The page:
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OT: Gruden leaving MNF.. returning to coaching

Discussion in 'NFL Football Forum' started by DaBruinz, Dec 27, 2011.

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  1. UK_Pat37

    UK_Pat37 Rookie

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    #12 Jersey

    How often has this been said now? I'll believe when he puts his name on a contract.

    Personally I have no issues from him on MNF...he offers better insight than anyone on there.
  2. jbhiggy

    jbhiggy Rookie

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    who cares what they do with the perennial #1 pick this is a Patriots board.
  3. jbb9s

    jbb9s Rookie

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  4. Big-T

    Big-T On the Roster

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    #51 Jersey

    What I don't get about his explanation is how comes the Falcons receiver isn't "defenseless"? He had no time to protect himself so surely he's in the same situation Colston was and it shouldn't matter what he was hit with?

    The defenseless receiver rule is rubbish the way it is now anyway, why should a DB have to wait until a receiver has caught the ball and braced himself to hit him? Isn't the whole point that the DB is trying to knock the ball out?
  5. Naugy Nugget

    Naugy Nugget Rookie

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    The rules are the way the above link describes them:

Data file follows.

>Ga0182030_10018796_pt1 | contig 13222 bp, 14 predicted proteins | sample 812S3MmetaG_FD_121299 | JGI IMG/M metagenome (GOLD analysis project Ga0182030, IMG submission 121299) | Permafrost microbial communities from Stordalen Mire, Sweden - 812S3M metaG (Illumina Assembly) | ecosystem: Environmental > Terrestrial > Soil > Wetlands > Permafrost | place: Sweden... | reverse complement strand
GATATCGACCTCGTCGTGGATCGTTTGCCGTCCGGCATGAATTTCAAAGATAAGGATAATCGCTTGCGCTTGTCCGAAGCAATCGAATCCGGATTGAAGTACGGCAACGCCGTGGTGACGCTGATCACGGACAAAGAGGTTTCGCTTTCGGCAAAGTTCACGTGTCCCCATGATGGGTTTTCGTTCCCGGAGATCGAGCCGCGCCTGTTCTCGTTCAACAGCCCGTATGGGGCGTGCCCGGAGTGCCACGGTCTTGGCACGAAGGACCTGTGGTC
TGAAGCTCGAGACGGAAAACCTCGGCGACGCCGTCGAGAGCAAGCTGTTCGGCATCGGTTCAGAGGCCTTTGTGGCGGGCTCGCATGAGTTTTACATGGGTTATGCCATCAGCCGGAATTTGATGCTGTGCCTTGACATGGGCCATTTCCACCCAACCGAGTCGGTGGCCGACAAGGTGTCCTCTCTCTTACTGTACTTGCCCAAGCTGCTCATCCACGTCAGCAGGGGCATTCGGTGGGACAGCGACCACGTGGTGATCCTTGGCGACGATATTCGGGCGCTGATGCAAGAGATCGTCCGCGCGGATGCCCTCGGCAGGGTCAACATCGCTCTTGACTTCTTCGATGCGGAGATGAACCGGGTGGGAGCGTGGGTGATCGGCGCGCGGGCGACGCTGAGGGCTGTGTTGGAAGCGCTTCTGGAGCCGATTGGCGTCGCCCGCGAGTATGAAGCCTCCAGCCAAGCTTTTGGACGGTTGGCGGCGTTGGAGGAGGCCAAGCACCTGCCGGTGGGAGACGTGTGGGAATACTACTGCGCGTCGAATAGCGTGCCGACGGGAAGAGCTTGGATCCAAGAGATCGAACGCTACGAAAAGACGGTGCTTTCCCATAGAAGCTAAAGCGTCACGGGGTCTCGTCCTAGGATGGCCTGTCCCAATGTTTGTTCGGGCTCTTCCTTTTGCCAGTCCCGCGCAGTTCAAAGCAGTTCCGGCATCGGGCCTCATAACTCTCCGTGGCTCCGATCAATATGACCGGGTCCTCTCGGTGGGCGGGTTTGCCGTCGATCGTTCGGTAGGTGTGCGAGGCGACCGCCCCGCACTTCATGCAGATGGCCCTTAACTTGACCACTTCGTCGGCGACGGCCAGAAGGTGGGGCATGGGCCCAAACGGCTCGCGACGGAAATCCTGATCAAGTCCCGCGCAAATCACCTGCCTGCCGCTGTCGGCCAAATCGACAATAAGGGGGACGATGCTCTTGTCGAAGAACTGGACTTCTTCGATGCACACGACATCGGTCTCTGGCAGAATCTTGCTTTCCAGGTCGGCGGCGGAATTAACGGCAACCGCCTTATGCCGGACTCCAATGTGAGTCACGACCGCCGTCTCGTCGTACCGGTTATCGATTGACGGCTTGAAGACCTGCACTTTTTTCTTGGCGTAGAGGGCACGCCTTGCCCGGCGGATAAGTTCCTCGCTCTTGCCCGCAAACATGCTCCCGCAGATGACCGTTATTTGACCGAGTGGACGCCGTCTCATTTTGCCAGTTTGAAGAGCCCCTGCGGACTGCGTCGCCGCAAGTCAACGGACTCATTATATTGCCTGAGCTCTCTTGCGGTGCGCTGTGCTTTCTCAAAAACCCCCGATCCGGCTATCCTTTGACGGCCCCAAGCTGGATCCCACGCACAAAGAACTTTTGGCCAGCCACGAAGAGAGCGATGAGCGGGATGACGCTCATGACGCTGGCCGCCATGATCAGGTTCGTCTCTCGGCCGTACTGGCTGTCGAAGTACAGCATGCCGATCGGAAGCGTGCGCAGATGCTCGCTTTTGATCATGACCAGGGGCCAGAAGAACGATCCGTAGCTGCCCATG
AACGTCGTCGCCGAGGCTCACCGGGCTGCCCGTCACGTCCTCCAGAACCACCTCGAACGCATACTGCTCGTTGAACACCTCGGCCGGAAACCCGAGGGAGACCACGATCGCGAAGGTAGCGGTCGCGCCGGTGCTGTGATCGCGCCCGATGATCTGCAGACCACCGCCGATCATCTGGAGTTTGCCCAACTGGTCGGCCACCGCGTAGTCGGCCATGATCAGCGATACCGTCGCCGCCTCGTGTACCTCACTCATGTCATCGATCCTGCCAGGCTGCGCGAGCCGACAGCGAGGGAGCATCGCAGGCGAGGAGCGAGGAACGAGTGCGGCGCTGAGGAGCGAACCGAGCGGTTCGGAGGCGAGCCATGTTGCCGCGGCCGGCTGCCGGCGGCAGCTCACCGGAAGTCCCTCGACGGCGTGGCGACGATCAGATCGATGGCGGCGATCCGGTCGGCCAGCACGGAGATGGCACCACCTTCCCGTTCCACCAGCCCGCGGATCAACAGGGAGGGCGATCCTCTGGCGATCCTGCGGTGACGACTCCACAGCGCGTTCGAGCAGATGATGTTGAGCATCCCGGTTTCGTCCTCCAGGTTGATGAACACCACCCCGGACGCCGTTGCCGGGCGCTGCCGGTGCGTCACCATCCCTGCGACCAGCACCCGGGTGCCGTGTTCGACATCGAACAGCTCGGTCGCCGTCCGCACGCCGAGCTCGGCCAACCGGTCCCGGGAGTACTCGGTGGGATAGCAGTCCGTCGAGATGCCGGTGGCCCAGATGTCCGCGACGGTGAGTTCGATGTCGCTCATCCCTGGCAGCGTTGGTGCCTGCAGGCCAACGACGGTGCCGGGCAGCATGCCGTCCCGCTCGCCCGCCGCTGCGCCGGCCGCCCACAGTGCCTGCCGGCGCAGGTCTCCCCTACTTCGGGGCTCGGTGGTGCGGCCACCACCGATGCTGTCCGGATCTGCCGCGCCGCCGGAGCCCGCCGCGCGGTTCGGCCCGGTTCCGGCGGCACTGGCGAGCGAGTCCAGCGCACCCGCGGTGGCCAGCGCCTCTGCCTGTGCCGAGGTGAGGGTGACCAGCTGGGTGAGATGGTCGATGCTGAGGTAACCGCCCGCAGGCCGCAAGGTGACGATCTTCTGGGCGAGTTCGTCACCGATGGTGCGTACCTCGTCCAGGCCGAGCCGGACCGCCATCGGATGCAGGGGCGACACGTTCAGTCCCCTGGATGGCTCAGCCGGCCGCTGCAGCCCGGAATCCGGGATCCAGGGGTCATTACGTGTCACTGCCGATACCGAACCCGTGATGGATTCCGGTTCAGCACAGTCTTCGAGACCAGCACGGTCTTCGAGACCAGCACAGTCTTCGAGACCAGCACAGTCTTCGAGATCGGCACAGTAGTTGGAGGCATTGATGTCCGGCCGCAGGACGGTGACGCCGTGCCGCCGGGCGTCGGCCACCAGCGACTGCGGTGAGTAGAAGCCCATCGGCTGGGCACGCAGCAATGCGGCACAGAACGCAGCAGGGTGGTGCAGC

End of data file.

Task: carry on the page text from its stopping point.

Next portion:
In layman’s terms, a receiver is defenseless in the process of making the catch and beyond until he has clearly become a runner, which by rule, means he has control with two feet clearly down and he has maintained control long enough “to perform an act common to the game,” which is to say he maintains control long enough to pitch it, pass it, advance with it or ward off an opponent.

    If a receiver is defenseless, he cannot be hit in the head or neck area, with any part of the defender’s helmet, shoulder or forearm. A defender also cannot lead with the crown or hairline portion of his helmet and make contact with the receiver anywhere on his body.


    Indeed the rules make a DBs life hard, but the DB can hit the receiver as soon as the ball arrives as long as he doesn't hit the head or the neck and he doesn't lead with the helmet. Nothing, for instance, prevents him from using his shoulder to hit the receiver's mid-section to knock the ball out.

    Bottom line is the NFL feels the "average fan" is more interested in offense than defense, and so the rules are biased towards protecting the QBs and WRs. If they felt otherwise, we'd have all the illegal contact rules removed, and the average QB and/or WR would be lucky to last a season or two, and defenders would be the highest paid players.
    Last edited: Dec 29, 2011
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